Augmented Reality as a Photographic Tool
Hookey, gimmicky, a passing fad….let’s face it, Augmented Reality (AR) hasn’t gotten much respect in the tech community over the last few years.
The complaints have ranged from lack of true engagement from consumers to simply being too complicated a tech to implement in any serious way for the masses. Simply stated, AR has essentially been on the cusp of becoming the next big thing for over 20 years now.
First, for the initiated, AR is a live, direct or indirect, view of a physical, real-world environment whose elements are augmented by computer-generated sensory input such as sound, video, graphics or GPS data. As a result, the technology functions by enhancing one’s current perception of reality.
A good example of AR in its most common form is that thin yellow 10-yard line you see when watching NFL football games. A great and very simple example of how AR can function by enhancing and/or modifying a real world environment with computer generated input.
Despite the starts and stops, AR may finally be ready for it’s coming out party, and oddly enough, it may be the marketing world that helps lift the curtain.
Perhaps one of the best examples of this tech being used as an effective marketing tool was the way McDonald’s used AR during last summer’s World Cup. Consumers were able to align their smartphones with a graphic element on the fast food giant’s fry boxes, triggering an interactive overlay which appeared to jump out at the viewer. Consumers could then continue to interact on their phones with the brand by flicking their finger on the screen to shoot a soccer ball into a goal within the display.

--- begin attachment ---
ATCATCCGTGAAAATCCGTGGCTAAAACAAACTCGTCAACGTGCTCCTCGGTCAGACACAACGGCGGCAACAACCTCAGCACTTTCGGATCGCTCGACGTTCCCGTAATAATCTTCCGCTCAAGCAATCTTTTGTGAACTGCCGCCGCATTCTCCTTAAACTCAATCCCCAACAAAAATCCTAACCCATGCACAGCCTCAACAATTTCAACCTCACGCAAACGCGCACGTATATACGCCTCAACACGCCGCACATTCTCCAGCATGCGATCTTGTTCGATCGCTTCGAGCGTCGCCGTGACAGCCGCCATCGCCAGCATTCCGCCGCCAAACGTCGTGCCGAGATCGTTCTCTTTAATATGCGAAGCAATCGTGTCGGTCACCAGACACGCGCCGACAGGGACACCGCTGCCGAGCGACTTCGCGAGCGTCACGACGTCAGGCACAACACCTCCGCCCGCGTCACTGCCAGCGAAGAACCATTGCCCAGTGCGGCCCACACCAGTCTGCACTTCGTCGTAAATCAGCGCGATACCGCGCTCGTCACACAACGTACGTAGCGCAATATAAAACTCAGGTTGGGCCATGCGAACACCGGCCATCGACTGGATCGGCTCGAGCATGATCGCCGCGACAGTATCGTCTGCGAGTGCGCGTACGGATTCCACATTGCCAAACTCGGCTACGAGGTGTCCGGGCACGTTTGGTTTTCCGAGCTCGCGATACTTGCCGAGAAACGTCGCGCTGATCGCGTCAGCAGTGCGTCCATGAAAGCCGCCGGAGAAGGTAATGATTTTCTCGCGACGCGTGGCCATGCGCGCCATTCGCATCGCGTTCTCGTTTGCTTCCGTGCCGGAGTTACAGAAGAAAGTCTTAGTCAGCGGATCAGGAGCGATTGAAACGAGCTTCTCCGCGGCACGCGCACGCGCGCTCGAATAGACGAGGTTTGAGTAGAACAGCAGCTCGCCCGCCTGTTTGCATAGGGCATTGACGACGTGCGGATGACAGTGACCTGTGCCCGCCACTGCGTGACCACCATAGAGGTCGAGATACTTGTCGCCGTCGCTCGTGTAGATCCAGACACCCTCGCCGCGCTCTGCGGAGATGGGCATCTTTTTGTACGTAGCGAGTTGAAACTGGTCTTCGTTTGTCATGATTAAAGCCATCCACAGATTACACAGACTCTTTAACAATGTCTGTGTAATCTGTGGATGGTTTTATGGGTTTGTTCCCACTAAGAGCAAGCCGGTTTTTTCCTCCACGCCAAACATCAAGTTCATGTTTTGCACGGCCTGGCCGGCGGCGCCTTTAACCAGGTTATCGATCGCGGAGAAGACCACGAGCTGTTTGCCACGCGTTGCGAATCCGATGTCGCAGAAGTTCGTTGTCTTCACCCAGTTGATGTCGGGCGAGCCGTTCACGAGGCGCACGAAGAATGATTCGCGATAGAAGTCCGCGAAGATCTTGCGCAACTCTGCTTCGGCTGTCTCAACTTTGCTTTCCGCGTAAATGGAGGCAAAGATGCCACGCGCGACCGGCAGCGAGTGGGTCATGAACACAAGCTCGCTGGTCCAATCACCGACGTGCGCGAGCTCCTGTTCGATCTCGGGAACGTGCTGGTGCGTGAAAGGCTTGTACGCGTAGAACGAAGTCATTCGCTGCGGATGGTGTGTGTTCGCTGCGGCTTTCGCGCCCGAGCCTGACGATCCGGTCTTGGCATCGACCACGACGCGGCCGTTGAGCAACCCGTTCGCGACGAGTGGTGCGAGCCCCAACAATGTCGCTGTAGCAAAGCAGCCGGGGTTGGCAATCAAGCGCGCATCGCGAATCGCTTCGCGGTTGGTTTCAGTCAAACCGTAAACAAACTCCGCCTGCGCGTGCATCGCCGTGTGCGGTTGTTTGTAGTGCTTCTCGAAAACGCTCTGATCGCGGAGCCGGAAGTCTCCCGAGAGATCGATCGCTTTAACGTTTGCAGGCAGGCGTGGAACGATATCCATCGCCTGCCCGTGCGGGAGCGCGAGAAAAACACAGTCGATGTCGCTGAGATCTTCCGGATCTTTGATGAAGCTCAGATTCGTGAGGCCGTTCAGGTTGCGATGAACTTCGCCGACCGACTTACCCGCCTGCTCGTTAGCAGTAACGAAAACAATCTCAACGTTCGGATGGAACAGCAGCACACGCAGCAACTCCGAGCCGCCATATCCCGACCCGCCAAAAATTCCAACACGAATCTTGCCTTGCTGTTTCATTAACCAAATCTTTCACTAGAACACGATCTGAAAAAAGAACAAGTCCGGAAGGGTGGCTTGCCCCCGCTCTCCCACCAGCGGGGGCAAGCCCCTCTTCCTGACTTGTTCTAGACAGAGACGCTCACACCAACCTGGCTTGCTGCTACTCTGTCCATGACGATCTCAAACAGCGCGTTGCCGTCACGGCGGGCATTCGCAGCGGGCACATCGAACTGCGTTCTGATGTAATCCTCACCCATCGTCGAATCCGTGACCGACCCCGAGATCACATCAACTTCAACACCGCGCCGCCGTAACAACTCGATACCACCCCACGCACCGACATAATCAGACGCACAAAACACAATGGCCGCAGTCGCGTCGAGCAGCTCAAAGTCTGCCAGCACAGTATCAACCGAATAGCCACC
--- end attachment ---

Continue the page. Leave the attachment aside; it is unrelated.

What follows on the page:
In the photography world, which is our bailiwick, early forms of AR have begun to have an effect. After downloading software, owners of smartphones like the iPhone can use the built-in GPS, compass, and camera to find information about nearby bars and restaurants, maybe the closest subway stop, and various other points of interest in many cities. With AR you may son be able to aim your smartphone’s camera at a restaurant, and on the screen along with seeing the establishment also see a review hovering above it.
There’s also the recently developed Sun Surveyor app (iOS and Android) that essentially visualizes the location of the sun and the moon anywhere in the world, using AR tech. The app makes it easy to figure out when the natural lighting will be just right — and help you get the ideal shot.
Augmented Reality actually overlays the paths of the sun and moon on a camera’s view, so you can see where in the sky they’ll be at a specific time and place. Photographers can use it to plan their shots ahead of time, and businesses can use it to gauge things like how best to align solar panels to make the most efficient use of the angle of the sun.
This tech is charging hard now and its implications are just starting to be felt in a variety of industries and my guess is the imaging industry is very much on the AR radar.
I’d welcome the Sun App, providing it could show details of locations that I could check on, say like google street view where I can enter destinations at a whim, but a white shark jumping out at me from my tablet – nah.
I completely agree with the value in being able to determine the lighting (sun or moon) based on a particular viewpoint and time of day. But the other uses described are pretty much a gimmick, game, or toy.